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Reproducibility in Machine Learning Research
Rosemary Nan Ke · Anirudh Goyal · Alex Lamb · Joelle Pineau · Samy Bengio · Yoshua Bengio

Thu Aug 10 03:30 PM -- 12:30 AM (PDT) @ C4.10
Event URL: https://sites.google.com/view/icml-reproducibility-workshop/home »

This workshop focuses on issues of reproducibility and replication of results in the Machine Learning community. Papers from the Machine Learning community are supposed to be a valuable asset. They can help to inform and inspire future research. They can be a useful educational tool for students. They can give guidance to applied researchers in industry. Perhaps most importantly, they can help us to answer the most fundamental questions about our existence - what does it mean to learn and what does it mean to be human? Reproducibility, while not always possible in science (consider the study of a transient astrological phenomenon like a passing comet), is a powerful criteria for improving the quality of research. A result which is reproducible is more likely to be robust and meaningful and rules out many types of experimenter error (either fraud or accidental).

There are many interesting open questions about how reproducibility issues intersect with the Machine Learning community:

* How can we tell if papers in the Machine Learning community are reproducible even in theory? If a paper is about recommending news sites before a particular election, and the results come from running the system online in production - it will be impossible to reproduce the published results because the state of the world is irreversibly changed from when the experiment was ran.
* What does it mean for a paper to be reproducible in theory but not in practice? For example, if a paper requires tens of thousands of GPUs to reproduce or a large closed-off dataset, then it can only be reproduced in reality by a few large labs.
* For papers which are reproducible both in theory and in practice - how can we ensure that papers published in ICML would actually be able to replicate if such an experiment were attempted?
* What does it mean for a paper to have successful or unsuccessful replications?
* Of the papers with attempted replications completed, how many have been published?
* What can be done to ensure that as many papers which are reproducible in theory fall into the last category?
* On the reproducibility issue, what can the Machine Learning community learn from other fields?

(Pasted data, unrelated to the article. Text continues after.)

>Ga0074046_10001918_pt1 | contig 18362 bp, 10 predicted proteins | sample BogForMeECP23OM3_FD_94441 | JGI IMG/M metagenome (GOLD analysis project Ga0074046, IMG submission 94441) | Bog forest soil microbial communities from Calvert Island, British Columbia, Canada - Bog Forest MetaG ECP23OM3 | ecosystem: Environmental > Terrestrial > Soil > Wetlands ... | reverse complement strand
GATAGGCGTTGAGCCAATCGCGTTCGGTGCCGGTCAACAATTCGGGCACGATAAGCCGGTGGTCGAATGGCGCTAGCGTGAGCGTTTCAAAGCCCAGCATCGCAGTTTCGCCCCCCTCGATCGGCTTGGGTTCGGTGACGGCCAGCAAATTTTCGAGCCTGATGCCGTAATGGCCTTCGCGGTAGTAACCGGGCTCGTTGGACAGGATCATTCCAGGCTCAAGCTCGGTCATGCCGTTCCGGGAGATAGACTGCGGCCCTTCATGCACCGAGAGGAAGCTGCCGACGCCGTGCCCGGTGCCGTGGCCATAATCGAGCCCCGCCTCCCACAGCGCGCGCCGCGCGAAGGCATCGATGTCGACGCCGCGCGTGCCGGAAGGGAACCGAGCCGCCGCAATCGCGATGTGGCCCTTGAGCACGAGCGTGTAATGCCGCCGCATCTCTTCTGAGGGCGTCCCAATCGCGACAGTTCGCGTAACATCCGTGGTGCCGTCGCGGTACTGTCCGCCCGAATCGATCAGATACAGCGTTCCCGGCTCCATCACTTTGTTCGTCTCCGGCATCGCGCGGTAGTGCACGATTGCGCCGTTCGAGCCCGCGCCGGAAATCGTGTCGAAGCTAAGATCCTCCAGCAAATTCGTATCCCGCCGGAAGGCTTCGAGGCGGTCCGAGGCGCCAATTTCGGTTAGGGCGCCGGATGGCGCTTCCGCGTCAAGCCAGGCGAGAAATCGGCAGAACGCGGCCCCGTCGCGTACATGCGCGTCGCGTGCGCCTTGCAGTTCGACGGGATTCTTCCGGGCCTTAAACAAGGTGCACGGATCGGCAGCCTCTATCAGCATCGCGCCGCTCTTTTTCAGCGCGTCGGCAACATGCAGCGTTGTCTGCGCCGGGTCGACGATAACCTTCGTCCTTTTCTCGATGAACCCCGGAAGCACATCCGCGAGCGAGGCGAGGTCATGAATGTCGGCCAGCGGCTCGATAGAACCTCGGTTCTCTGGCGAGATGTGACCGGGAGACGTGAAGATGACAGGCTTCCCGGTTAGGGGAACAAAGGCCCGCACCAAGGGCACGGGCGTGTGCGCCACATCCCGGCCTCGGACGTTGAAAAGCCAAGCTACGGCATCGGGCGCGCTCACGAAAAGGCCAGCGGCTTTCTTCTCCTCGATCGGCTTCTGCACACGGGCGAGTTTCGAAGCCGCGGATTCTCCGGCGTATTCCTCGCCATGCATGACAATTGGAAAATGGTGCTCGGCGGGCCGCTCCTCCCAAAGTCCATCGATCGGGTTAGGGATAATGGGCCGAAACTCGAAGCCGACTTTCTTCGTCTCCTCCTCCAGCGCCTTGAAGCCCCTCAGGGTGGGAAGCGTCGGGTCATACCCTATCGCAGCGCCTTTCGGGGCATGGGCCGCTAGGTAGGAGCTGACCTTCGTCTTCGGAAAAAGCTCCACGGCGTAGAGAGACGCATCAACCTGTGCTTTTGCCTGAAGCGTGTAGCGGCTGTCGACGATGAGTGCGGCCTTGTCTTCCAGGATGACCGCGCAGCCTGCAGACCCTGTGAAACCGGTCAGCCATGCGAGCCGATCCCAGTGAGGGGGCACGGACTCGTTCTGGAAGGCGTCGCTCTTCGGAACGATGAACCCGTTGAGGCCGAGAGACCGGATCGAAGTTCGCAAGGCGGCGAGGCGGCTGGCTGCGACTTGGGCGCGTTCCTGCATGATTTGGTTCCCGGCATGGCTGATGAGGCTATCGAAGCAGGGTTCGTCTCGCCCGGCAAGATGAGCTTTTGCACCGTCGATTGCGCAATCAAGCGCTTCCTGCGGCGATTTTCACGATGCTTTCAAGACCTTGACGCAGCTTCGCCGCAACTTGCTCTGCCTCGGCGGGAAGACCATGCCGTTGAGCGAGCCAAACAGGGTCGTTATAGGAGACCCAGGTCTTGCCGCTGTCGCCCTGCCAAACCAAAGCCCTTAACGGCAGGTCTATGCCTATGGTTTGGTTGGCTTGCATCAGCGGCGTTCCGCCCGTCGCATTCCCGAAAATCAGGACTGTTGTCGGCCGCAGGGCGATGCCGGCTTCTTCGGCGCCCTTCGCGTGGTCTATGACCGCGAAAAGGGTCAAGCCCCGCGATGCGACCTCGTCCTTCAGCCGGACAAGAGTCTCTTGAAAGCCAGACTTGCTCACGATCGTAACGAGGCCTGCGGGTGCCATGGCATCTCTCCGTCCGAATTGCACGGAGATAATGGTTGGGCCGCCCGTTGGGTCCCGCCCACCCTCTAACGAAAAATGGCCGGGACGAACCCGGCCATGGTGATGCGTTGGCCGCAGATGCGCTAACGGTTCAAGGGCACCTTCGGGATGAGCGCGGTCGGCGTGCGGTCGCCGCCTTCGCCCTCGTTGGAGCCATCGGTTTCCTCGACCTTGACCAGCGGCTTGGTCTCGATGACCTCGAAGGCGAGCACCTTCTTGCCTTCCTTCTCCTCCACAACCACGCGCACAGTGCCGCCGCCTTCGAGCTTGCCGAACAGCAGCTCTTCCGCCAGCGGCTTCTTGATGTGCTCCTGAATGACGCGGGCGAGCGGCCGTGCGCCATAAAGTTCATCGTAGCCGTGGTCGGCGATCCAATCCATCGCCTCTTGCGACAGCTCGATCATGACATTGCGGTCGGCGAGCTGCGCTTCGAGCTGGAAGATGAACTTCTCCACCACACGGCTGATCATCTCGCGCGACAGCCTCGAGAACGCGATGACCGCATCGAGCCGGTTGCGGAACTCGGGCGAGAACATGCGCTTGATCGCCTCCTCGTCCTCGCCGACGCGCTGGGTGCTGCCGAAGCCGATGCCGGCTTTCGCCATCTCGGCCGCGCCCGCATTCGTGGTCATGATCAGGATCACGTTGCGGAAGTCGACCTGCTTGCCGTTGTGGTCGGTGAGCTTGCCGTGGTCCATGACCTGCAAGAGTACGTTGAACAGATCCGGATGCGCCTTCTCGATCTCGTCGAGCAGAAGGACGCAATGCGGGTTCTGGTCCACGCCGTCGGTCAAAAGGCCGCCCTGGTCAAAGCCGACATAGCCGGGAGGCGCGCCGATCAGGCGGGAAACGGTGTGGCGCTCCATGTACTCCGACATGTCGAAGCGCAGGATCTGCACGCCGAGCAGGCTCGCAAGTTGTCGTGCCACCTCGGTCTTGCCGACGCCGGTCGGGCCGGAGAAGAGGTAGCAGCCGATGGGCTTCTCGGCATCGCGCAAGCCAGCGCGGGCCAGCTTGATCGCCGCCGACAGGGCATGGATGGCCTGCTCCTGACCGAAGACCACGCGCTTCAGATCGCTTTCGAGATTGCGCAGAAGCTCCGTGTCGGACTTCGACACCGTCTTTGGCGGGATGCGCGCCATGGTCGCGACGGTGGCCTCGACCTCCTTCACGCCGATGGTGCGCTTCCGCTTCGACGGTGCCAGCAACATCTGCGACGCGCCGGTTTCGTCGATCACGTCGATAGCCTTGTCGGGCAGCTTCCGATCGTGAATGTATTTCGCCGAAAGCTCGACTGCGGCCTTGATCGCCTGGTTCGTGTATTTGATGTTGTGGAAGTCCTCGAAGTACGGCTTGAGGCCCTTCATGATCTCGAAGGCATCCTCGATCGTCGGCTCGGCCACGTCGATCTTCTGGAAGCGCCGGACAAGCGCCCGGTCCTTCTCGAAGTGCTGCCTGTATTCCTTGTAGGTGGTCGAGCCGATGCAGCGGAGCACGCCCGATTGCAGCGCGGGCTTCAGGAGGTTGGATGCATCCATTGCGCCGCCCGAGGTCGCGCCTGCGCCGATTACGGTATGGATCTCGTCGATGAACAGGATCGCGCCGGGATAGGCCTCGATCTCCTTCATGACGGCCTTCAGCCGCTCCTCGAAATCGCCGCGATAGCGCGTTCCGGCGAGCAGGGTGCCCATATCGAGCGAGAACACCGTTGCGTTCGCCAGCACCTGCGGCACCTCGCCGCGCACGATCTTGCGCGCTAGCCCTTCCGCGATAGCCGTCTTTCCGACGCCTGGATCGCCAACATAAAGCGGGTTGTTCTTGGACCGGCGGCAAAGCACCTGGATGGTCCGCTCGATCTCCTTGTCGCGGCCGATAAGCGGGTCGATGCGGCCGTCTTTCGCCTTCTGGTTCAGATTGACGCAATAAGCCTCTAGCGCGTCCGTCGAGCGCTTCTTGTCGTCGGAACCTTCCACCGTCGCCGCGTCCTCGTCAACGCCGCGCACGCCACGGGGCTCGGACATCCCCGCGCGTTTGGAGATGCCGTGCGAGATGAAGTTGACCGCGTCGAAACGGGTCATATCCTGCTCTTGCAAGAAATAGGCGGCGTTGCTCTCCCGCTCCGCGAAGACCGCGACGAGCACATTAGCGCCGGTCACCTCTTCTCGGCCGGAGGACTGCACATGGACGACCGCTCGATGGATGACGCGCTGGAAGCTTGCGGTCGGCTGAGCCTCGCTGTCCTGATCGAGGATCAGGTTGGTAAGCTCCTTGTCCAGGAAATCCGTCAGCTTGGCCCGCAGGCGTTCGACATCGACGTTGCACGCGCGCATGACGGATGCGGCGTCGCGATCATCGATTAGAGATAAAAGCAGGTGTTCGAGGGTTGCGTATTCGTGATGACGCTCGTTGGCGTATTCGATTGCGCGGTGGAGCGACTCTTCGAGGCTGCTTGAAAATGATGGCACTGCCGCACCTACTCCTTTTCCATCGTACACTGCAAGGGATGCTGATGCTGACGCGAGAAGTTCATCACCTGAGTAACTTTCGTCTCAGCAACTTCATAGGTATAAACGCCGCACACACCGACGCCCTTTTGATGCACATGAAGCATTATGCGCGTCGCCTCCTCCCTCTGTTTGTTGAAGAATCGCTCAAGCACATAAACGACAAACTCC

Our aim in the following workshop is to raise the profile of these questions in the community and to search for their answers. In doing so we aim for papers focusing on the following topics:
* Analysis of the current state of reproducibility in machine learning venues
* Tools to help increase reproducibility
* Evidence that reproducibility is important for science
* Connections between the reproducibility situation in Machine Learning and other fields
* Replications, both failed and successful, of influential papers in the Machine Learning literature.

Author Information

Rosemary Nan Ke (MILA, University of Montreal)

I am a PhD student at Mila, I am advised by Chris Pal and Yoshua Bengio. My research interest are efficient credit assignment, causal learning and model-based reinforcement learning. Here is my homepage https://nke001.github.io/

Anirudh Goyal (Université de Montréal)
Alex Lamb (Universite de Montreal)
Joelle Pineau (McGill University / Facebook)
Samy Bengio (Google Research Brain Team)
Yoshua Bengio (Mila / U. Montreal)

Yoshua Bengio is recognized as one of the world’s leading experts in artificial intelligence and a pioneer in deep learning. Since 1993, he has been a professor in the Department of Computer Science and Operational Research at the Université de Montréal. He is the founder and scientific director of Mila, the Quebec Institute of Artificial Intelligence, the world’s largest university-based research group in deep learning. He is a member of the NeurIPS board and co-founder and general chair for the ICLR conference, as well as program director of the CIFAR program on Learning in Machines and Brains and is Fellow of the same institution. In 2018, Yoshua Bengio ranked as the computer scientist with the most new citations, worldwide, thanks to his many publications. In 2019, he received the ACM A.M. Turing Award, “the Nobel Prize of Computing”, jointly with Geoffrey Hinton and Yann LeCun for conceptual and engineering breakthroughs that have made deep neural networks a critical component of computing. In 2020 he was nominated Fellow of the Royal Society of London.

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